III. By these several possessory remedies the right of possession may be restored to him that is unjustly deprived thereof. But the right of possession (though it carries with it a strong presumption) is not always conclusive evidence of the right of property, which may still subsist in another man. For, as one man may have the possession, and [*191] another the right of possession, which is recovered by these pos

sessory actions; so one man may have the right of possession, and so not be liable to eviction by any possessory action, and another may have the right of property, which cannot be otherwise asserted than by the great and final remedy of a writ of right, or such correspondent writs as are in the nature of a writ of right.34

This happens principally in four cases: 1. Upon discontinuance by the alienation of tenant in tail whereby he, who had the right of possession, hath transferred it to the alienee; and therefore his issue, or those in remainder or reversion, shall not be allowed to recover by virtue of that possession, which the tenant hath so voluntarily transferred. 2, 3. In case of judgment given against either party, whether by his own default, or upon trial of the merits, in any possessory action: for such judgment, if obtained by him who hath not the true ownership, is held to be a species of deforcement; which however binds the right of possession, and suffers it not to be ever again disputed, unless the right of property be also proved. 4. In case the demandant, who claims the right, is barred from these possessory actions by length of time and the statute of limitations before-mentioned for an undisturbed possession for fifty years ought not to be devested by any thing, but a very clear proof of the absolute right of property. In these four cases the law applies the remedial instrument of either the writ of right itself, or such other writs as are said to be of the same na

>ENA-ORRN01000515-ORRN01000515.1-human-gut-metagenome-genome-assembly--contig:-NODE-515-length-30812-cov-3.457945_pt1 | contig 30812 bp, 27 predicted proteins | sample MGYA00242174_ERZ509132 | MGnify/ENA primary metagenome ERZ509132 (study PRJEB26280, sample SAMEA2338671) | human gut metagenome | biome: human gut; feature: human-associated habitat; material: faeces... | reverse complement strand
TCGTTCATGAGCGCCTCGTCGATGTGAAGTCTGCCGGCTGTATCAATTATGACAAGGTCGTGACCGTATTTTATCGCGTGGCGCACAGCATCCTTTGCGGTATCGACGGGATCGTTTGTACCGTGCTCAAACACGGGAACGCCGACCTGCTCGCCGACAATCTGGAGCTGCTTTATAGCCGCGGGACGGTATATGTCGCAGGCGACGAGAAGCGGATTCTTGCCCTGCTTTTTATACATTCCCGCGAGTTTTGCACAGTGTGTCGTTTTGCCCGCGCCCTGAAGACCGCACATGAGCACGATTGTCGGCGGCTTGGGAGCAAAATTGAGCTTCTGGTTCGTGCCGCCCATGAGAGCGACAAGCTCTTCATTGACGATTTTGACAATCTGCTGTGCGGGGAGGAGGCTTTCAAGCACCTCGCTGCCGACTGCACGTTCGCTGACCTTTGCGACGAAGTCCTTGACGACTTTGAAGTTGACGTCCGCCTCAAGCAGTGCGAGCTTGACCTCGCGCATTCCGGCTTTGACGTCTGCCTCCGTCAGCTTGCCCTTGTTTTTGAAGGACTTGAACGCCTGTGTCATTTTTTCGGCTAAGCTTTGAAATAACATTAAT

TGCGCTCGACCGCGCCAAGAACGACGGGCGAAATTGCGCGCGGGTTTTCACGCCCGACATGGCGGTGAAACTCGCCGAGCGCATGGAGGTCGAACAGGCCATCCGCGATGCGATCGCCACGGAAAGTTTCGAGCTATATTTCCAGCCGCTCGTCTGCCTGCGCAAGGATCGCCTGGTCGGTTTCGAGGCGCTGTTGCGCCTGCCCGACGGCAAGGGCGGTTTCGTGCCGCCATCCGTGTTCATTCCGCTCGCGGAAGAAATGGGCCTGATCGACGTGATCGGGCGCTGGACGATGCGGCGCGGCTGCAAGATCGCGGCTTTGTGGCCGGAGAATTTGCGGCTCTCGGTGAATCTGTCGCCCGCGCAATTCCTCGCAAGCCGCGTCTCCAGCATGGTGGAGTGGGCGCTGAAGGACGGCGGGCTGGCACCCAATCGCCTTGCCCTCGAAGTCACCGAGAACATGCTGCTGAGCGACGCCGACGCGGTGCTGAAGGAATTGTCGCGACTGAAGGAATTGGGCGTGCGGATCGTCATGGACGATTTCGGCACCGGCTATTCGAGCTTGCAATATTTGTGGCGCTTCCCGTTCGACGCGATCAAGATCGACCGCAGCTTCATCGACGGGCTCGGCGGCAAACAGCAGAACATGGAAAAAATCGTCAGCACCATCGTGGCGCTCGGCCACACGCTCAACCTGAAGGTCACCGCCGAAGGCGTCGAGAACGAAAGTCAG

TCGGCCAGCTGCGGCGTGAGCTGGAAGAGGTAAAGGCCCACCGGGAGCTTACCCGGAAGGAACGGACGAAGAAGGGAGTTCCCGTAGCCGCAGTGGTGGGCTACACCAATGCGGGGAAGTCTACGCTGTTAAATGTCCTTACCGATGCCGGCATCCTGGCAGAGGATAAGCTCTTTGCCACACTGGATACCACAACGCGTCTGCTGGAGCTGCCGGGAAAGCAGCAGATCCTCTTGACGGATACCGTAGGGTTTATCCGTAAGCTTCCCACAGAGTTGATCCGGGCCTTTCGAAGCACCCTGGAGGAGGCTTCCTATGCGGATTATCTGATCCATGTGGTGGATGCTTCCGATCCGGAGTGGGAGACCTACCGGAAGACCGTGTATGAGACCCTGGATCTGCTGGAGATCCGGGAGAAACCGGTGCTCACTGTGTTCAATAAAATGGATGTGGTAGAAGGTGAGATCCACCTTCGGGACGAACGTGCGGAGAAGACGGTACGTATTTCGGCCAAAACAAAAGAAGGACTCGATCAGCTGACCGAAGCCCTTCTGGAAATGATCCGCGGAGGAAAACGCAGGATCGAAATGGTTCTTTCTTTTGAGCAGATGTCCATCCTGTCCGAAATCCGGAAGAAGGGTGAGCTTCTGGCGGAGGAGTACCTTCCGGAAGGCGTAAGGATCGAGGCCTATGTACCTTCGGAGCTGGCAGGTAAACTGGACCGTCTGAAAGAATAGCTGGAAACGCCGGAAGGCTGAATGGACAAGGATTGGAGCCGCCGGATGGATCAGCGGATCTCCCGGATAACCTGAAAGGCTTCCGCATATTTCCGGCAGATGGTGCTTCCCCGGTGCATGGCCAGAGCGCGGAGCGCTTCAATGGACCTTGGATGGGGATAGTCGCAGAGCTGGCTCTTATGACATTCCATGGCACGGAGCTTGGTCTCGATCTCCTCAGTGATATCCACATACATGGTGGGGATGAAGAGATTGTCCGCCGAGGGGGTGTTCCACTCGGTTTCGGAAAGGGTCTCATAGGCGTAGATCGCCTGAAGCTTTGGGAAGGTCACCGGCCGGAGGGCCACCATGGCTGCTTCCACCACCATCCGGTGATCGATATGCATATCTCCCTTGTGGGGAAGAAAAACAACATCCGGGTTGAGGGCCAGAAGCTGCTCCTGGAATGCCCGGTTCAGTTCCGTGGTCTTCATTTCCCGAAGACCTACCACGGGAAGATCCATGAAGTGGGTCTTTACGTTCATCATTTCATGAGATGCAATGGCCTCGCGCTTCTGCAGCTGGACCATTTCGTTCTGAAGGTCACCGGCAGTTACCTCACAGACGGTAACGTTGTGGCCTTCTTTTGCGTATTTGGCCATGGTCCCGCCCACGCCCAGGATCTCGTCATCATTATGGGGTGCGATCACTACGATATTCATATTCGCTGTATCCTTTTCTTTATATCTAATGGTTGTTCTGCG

1. And first, upon an alienation by tenant in tail, whereby the estatetail is discontinued, and the remainder or reversion is by failure of the particular estate displaced, and turned into a mere right, the remedy is by action of formedon (secundum formam doni), which is in the nature of a writ of right (e), and is the highest action that tenant in tail can have (ƒ). For he cannot have an absolute writ of right, which is confined only to such as claim in fee-simple: and for that reason this writ of formedon was granted him by the statute de donis or *Westm. 2. 13 [*192] Edw. I. c. 1, which is therefore emphatically called his writ of right (g). This writ is distinguished into three species: a fermedon in the descender, in the remainder, and in the reverter. A writ of formedon in the descender lieth, where a gift in tail is made, and the tenant in tail alienes the lands entailed, or is disseised of them, and dies; in this case the heir e Finch, L. 267

(Co. Litt. 316

(g) F. N. B. 255.

(34) Ib. (34) B. II:

(33) See Hov. n. (33) at the end of the Vol. B. III